Young hero to get national award

March 17, 2005

Matt Dixon was honored Friday morning at the Linn county Sheriff’s Office
and will be recognized nationally in April when he and his family fly to
Washington, D.C.

Matthew Dixon’s key eye for detail and commitment to help another young
person has now earned the Holley Elementary School student a national
award from the U.S. Marshal’s Service.

Dixon, 11, will become the youngest person to receive the Citizen of the
Year award when he and his family are flown to Washington, D.C. April 20.
The announcement was made Friday morning at the Linn County Sheriff’s
Office by Dennis Merrill, U.S. Marshal for the District of Oregon.

He is the son of Duane and Jessica Dixon of rural Sweet Home.

“Within the last couple of years, the USMS has developed a strong
working relationship with the National Center for Missing and Exploited
Children (NCMEC),” Merrill said. “The Assistant Director for
Investigations for the USMS in Washington, D.C., sits on the Board of
Directors…Clearly, the USMS must effectively partner with local law
enforcement in order to accomplish our mission. Additionally, a critical
element in our law enforcement effort is an engaged public.”

Matt Dixon exemplified Merrill’s reference to an engaged public.

“On April 20 in Washington, D.C., the U.S. Marshals Service Director
Benigno Reyna will present to one of Oregon’s own, the prestigious
Directors Award for Citizen of the Year. All 94 District Offices
throughout the United States and Territories may submit nominations of
worthy individuals for this award. The Citizen of the Year award is
presented to a non-law enforcement individual who has made a significant
contribution–through a specific act or service to the mission of the
USMS or to the community.”

Merrill said that after a review of the candidates, Matthew Dixon’s
actions rose to the top.

“Without a doubt, this person not only captures the spirit of this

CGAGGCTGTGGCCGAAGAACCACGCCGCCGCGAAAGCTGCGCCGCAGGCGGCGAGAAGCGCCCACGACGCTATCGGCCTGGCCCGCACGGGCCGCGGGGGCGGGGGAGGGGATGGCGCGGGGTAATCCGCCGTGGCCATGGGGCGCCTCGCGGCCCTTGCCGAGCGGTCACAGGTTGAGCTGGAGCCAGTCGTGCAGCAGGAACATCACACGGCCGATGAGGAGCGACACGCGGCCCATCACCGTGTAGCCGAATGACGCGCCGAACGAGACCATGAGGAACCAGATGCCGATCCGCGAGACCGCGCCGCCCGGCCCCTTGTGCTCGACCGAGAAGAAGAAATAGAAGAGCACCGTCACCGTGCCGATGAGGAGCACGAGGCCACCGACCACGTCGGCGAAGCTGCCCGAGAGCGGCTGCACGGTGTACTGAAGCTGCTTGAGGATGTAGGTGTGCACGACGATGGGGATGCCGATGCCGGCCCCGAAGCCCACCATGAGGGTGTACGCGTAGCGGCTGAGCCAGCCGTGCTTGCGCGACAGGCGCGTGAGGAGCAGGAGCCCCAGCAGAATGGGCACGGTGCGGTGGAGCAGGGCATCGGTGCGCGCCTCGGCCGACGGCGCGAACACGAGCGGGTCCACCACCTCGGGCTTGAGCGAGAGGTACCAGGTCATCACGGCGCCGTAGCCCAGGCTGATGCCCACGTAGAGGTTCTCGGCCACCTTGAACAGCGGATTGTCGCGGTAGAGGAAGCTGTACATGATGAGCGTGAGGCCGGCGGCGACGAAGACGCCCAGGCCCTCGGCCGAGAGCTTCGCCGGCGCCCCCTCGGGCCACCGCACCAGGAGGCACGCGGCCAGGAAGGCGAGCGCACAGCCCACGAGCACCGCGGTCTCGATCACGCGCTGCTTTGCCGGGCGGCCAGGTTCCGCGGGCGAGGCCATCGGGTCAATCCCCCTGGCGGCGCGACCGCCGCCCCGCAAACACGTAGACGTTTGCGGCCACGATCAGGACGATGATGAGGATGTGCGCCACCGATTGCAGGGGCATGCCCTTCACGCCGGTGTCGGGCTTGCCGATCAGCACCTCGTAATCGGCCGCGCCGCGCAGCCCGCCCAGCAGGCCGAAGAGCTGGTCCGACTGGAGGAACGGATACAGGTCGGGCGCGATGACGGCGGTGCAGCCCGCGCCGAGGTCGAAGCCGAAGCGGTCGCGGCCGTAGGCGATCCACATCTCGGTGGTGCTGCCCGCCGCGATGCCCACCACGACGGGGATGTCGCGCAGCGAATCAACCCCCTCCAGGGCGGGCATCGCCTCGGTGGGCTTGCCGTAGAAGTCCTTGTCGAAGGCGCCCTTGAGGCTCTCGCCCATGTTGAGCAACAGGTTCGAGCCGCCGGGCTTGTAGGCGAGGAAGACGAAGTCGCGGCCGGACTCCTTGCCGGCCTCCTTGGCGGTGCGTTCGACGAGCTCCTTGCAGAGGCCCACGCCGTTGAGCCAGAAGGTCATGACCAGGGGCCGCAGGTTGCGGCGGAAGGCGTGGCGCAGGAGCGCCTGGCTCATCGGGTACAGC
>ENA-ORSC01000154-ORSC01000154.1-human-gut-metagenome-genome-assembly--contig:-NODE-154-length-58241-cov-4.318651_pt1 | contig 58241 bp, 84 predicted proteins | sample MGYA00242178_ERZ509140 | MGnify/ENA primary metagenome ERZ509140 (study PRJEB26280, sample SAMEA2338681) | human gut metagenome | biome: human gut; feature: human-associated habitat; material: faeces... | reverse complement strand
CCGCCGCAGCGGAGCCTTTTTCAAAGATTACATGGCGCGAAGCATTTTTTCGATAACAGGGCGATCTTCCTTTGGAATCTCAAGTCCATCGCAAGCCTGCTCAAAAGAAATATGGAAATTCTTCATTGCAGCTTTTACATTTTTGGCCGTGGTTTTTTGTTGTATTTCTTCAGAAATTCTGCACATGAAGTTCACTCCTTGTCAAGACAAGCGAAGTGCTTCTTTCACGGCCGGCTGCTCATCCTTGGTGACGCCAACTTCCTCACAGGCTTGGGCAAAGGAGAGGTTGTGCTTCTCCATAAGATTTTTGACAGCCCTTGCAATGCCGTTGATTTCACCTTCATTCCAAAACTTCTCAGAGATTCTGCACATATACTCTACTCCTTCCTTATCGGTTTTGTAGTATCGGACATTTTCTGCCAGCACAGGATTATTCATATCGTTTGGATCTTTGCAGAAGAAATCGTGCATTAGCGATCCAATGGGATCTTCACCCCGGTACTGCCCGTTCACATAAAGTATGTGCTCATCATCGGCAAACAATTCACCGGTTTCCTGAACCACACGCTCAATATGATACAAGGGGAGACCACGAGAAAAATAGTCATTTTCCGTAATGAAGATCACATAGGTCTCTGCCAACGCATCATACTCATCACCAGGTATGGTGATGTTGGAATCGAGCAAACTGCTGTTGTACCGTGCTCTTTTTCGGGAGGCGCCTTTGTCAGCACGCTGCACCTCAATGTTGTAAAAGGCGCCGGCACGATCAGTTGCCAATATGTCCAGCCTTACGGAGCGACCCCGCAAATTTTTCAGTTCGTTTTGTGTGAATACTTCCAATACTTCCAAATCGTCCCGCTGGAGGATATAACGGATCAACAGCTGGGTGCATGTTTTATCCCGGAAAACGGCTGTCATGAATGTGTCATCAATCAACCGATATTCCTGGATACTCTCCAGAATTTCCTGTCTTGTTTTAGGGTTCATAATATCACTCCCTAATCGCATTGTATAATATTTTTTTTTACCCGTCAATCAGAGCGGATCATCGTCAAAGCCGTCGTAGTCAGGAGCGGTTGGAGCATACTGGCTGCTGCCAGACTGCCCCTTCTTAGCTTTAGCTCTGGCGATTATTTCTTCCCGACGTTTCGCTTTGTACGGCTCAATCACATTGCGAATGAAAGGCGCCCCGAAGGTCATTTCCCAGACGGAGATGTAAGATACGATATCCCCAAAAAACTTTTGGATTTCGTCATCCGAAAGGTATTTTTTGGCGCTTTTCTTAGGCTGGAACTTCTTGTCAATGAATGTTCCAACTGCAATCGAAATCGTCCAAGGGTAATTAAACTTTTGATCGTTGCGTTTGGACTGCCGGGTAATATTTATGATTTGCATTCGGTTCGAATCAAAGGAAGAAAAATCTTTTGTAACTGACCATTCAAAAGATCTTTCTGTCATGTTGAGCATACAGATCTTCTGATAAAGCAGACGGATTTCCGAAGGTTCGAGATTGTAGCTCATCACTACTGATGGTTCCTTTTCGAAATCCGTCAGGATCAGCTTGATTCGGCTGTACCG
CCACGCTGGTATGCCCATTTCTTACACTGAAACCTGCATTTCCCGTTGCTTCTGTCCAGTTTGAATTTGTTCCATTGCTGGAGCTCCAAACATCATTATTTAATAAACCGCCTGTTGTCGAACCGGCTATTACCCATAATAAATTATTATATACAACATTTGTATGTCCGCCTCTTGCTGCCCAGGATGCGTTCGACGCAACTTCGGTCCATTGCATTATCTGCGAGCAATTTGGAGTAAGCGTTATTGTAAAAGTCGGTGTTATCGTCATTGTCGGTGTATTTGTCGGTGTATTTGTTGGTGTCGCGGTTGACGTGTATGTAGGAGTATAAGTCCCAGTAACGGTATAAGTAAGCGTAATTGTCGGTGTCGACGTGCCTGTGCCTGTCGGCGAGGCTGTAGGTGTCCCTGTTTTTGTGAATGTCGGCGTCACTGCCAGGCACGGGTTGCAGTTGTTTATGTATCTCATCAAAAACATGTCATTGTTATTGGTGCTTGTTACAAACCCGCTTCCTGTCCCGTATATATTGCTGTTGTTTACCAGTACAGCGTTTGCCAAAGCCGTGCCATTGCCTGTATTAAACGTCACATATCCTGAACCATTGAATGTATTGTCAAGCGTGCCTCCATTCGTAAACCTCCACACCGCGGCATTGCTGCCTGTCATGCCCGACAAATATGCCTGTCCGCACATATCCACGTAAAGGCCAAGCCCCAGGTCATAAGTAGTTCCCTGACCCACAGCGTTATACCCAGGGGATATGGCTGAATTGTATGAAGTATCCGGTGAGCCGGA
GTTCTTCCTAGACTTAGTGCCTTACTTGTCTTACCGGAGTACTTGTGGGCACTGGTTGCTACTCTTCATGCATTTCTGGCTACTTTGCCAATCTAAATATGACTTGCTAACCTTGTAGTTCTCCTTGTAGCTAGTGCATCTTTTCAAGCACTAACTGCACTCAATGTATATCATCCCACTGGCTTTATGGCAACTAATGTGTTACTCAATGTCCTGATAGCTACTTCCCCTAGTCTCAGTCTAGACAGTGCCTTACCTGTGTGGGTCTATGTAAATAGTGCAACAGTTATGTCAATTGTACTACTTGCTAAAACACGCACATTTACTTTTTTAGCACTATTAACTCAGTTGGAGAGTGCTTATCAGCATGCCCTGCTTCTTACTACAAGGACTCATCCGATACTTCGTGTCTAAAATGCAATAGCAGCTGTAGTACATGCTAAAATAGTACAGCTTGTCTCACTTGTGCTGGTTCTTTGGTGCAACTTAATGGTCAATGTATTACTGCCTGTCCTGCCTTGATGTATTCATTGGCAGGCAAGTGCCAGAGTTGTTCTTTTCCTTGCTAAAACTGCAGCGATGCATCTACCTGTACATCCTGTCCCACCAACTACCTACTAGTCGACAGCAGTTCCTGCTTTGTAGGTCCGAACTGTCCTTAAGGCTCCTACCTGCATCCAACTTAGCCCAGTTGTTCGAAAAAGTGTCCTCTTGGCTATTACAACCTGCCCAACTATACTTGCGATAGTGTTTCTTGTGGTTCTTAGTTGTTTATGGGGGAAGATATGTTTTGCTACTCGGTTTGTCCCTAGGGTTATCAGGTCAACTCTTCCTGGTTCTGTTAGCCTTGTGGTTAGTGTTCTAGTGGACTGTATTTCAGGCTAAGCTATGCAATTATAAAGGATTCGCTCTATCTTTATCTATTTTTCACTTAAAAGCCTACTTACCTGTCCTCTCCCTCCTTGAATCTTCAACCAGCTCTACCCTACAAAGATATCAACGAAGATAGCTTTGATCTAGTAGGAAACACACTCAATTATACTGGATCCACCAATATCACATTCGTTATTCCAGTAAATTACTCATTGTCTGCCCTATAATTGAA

award, but exemplifies those characteristics of citizenship we all want
to see in the youth of this great country,” Merrill said.

Merrill said that on October 14, 2004, the Mount Angel Police Department
issued an “Amber Alert” concerning an abducted 11-year-old boy, believed
to have been taken by an armed 38-year-old man.

Matthew Dixon, a friend Michael Luttrell and the friend’s father, Mike
Luttrell, had been hunting in the McDowell Creek area northwest of Sweet

The trio encountered the suspect and the young man and spoke to them
about hunting the area.

Dixon also noticed a handgun partially covered by a red handkerchief
behind the suspect’s back. Dixon also made a mental note of the man’s
pickup truck license plate, the vehicle’s description and the type of
clothing worn by the man and the boy.

Later that night, while watching the evening news with his mother, Dixon
saw the “Amber Alert” notification and told his mother about what he had
observed earlier that day.

“Because of Matthew’s persistence and the fact that his description and
license plate information matched the information in the news report, the
family contacted Matthew’s hunting partner, Mike Lutrell. After speaking
with Matthew, Mike Lutrel notified law enforcement authorities.”

Linn County Sheriff’s deputies located the suspect shortly after
midnight October 15. The suspect opened gunfire on the officers and was
killed when the officers returned fire in self-defense. The young boy was

Linn County Sheriff Dave Burright said at the time, “A very sharp little
boy was actually the one that did the rescue. This is not an average
recollection from an 11-year-old. He did an excellent job of letting us
know what’s going on.”

It was with Sheriff Burright’s whole hearted support that Merrill’s
office nominated Dixon for the award.

“Matthew’s actions not only reflect the positive nature of his
character, but speak volumes of the values instilled in him by his
parents. It will truly be our pleasure to send him and his parents to
Washington to receive this high honor,” Merrill said.

Leave a Reply